Bogus homeopathic smallpox product stopped. Bill Gray, M.D., a leading homeopath has been ordered to stop marketing a homeopathic product that he falsely claimed would offer protection approximately equal to that of smallpox vaccine. On April 2, the FDA sent Gray a warning letter stating that it was illegal to introduce biological products into interstate commerce without a special license and FDA approval. Gray's Smallpox Information Central Web site is no longer online. HomeoWatch has additional information about Gray' activities.
FDA attacks "anti-radiation pills." The FDA has warned The Sportsman's Guide, of St. Paul, Minnesota, to stop marketing potassium iodide tablets with claims that they can protect the thyroid from radiation damage in the event of an emergency. The company has also claimed that its pills were FDA-approved for this purpose. [Becoat WC. Warning letter to Gary Olen, May 29, 2003]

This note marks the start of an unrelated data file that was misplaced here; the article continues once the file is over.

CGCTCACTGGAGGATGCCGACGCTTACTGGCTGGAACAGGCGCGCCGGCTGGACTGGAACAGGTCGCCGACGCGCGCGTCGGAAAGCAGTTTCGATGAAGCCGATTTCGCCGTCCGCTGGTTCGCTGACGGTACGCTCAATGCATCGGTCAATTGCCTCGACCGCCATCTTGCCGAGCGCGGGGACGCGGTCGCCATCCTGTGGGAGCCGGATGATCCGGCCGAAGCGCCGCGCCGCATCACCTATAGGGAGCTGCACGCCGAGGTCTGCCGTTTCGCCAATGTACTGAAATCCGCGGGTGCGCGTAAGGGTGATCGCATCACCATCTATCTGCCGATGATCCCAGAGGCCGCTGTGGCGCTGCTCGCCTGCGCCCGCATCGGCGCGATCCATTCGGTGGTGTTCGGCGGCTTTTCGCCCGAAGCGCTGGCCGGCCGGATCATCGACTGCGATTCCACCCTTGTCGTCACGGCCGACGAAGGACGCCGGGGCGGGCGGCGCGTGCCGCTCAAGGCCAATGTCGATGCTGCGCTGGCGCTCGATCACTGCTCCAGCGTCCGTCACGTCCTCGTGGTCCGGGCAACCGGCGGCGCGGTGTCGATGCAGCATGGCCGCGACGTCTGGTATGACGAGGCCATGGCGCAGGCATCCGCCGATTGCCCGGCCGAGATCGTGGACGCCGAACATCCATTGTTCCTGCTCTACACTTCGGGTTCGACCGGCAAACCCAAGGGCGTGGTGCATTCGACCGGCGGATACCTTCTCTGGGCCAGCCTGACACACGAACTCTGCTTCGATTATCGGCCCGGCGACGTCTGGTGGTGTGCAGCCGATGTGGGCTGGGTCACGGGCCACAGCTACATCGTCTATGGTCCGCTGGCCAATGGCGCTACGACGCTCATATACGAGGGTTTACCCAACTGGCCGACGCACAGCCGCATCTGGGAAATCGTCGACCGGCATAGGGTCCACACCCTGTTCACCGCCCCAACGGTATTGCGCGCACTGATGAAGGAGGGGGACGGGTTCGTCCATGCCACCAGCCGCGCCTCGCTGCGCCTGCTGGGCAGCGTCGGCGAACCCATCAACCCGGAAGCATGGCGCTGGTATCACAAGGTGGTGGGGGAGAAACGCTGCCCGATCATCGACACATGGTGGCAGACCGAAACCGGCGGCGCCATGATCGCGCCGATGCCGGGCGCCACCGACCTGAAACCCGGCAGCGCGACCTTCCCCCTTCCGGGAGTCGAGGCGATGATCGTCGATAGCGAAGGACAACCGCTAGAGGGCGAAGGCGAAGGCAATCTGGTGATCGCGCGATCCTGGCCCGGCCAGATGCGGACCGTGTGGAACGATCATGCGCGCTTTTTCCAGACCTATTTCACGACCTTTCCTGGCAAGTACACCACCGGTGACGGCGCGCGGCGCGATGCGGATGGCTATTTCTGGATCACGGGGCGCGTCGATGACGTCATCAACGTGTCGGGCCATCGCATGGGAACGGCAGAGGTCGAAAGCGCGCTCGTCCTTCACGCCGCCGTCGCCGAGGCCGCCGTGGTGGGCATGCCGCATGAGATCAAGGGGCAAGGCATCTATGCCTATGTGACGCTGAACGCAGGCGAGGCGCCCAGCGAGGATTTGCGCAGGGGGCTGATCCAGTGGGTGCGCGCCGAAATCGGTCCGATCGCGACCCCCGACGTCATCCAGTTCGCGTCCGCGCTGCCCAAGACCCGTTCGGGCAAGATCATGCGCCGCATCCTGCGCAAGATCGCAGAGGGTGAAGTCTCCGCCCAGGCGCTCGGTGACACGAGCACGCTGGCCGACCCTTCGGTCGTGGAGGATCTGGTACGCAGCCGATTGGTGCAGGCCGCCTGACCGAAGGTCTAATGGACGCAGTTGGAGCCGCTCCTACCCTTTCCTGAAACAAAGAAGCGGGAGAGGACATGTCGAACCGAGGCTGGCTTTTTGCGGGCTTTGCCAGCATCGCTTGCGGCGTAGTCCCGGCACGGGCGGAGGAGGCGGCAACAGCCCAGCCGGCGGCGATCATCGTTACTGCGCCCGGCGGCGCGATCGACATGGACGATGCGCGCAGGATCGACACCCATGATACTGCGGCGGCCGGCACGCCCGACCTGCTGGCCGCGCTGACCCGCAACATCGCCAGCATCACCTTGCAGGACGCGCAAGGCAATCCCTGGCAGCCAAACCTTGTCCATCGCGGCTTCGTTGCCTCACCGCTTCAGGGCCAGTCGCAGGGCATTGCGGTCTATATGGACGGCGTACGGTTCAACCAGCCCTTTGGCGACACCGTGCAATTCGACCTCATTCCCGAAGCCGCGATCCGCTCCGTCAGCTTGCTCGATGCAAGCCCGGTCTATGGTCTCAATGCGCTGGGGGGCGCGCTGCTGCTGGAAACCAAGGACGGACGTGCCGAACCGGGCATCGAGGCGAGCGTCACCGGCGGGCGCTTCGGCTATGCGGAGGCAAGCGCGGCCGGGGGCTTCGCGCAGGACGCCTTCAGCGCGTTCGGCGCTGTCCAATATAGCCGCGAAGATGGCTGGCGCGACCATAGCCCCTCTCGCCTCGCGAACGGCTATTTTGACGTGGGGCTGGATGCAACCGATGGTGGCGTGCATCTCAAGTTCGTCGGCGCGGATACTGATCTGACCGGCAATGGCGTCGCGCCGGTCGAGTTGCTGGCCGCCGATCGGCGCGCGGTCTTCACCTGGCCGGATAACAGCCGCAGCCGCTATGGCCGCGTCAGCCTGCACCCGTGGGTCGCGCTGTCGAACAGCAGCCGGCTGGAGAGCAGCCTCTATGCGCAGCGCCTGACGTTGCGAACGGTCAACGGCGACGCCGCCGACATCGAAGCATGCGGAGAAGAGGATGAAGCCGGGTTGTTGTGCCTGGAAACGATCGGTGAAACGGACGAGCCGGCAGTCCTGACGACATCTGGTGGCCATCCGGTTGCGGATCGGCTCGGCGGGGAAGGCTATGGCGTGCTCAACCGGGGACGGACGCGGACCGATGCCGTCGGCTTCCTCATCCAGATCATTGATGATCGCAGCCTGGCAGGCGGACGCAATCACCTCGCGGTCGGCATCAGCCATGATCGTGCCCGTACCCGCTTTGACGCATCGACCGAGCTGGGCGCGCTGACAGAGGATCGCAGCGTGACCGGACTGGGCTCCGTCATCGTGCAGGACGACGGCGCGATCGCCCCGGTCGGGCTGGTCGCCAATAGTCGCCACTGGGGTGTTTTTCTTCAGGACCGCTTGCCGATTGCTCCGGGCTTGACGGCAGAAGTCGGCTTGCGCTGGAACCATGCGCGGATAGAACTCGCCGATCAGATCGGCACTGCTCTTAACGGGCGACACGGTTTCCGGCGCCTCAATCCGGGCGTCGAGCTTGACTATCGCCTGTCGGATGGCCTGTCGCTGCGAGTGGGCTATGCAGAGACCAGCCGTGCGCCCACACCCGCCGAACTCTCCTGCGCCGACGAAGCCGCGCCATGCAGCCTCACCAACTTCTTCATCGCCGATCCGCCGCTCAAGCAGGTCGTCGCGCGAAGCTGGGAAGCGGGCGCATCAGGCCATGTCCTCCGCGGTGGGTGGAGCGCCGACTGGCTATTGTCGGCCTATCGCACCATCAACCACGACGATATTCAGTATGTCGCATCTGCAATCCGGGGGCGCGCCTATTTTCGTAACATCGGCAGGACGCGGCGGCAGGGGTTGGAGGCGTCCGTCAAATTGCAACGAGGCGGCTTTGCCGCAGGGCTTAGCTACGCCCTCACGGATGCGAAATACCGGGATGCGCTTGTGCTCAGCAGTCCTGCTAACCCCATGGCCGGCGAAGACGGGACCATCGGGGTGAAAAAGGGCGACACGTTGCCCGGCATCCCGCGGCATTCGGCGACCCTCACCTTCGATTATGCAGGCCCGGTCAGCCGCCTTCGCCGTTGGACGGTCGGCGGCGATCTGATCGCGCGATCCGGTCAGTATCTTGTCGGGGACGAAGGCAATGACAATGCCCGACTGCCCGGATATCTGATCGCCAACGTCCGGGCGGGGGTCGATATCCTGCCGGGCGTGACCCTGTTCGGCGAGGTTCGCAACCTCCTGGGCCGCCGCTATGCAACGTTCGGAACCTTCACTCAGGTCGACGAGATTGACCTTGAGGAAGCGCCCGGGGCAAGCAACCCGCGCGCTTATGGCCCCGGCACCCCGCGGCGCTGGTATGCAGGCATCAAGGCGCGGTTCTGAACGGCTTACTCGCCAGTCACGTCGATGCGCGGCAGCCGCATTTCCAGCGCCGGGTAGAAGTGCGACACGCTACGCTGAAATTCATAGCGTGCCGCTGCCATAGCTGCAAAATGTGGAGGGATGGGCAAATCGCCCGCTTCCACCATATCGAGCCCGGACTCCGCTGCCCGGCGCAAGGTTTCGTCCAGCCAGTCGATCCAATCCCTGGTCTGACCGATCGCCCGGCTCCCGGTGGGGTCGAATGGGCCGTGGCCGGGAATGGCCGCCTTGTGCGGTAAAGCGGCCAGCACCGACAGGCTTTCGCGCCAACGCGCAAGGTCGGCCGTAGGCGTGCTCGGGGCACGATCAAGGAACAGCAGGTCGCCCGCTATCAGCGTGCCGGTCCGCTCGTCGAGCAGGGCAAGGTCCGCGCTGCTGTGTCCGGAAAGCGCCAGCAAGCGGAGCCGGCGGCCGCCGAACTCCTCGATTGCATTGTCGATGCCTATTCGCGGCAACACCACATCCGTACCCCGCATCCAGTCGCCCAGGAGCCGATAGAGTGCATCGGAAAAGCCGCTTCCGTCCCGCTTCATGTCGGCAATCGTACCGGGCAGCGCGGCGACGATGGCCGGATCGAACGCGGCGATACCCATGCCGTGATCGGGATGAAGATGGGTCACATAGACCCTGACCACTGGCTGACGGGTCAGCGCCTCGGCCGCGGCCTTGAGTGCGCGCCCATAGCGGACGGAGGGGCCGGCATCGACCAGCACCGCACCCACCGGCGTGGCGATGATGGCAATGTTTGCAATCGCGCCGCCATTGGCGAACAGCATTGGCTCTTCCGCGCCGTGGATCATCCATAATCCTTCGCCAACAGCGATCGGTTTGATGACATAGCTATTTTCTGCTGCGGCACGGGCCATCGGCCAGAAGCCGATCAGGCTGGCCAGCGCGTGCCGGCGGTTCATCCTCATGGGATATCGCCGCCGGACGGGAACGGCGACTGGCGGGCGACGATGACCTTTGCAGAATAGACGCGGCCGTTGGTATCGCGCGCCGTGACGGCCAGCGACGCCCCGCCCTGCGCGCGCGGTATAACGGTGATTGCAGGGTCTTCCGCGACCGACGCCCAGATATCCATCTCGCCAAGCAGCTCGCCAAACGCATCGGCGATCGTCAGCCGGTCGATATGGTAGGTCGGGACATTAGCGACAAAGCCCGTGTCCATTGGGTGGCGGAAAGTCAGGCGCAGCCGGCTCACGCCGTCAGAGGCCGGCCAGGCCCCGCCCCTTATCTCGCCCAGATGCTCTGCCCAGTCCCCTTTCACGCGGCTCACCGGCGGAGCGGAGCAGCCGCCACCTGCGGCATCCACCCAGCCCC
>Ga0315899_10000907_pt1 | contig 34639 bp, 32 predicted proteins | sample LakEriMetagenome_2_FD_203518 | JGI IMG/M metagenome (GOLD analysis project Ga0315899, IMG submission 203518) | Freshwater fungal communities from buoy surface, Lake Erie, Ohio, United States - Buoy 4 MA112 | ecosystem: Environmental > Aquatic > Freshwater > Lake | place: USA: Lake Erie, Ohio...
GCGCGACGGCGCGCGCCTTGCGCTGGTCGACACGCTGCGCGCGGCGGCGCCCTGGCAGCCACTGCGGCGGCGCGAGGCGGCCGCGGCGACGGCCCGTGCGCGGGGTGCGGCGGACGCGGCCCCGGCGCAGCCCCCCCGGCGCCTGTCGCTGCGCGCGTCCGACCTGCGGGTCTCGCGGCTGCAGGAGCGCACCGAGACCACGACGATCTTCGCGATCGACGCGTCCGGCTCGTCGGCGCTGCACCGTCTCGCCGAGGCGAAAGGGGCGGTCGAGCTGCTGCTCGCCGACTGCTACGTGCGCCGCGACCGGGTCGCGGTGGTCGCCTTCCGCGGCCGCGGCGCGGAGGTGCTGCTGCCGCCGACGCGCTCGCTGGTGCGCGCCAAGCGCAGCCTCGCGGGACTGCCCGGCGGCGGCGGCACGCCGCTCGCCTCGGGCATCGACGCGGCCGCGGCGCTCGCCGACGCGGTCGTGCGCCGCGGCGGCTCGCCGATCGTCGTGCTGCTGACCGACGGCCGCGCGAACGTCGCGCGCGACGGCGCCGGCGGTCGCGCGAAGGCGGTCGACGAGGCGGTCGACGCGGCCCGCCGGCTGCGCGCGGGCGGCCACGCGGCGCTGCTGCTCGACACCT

Rhode Island warns of lead in herbal product. The Rhode Island Department of Health has warned the public not to use Litargirio (pronounced "lee-tar-heario"), a yellow or peach-colored powder manufactured in the Dominican Republic and sold in shops that cater to the Hispanic population. The powder, used as a traditional remedy, contains nearly 80% lead, which can cause neurological damage in children. The warning was triggered by a case of lead poisoning in a child who had used Litargirio as an antiperspirant/deodorant. The product is also used for treating fungus on the feet and for burns. Rhode Island Department of Health. HEALTH Warns RI residents about use of "Litargirio"; traditional remedy contains dangerous levels of lead. News release, June 30, 2003]
This page was posted on July 22, 2003.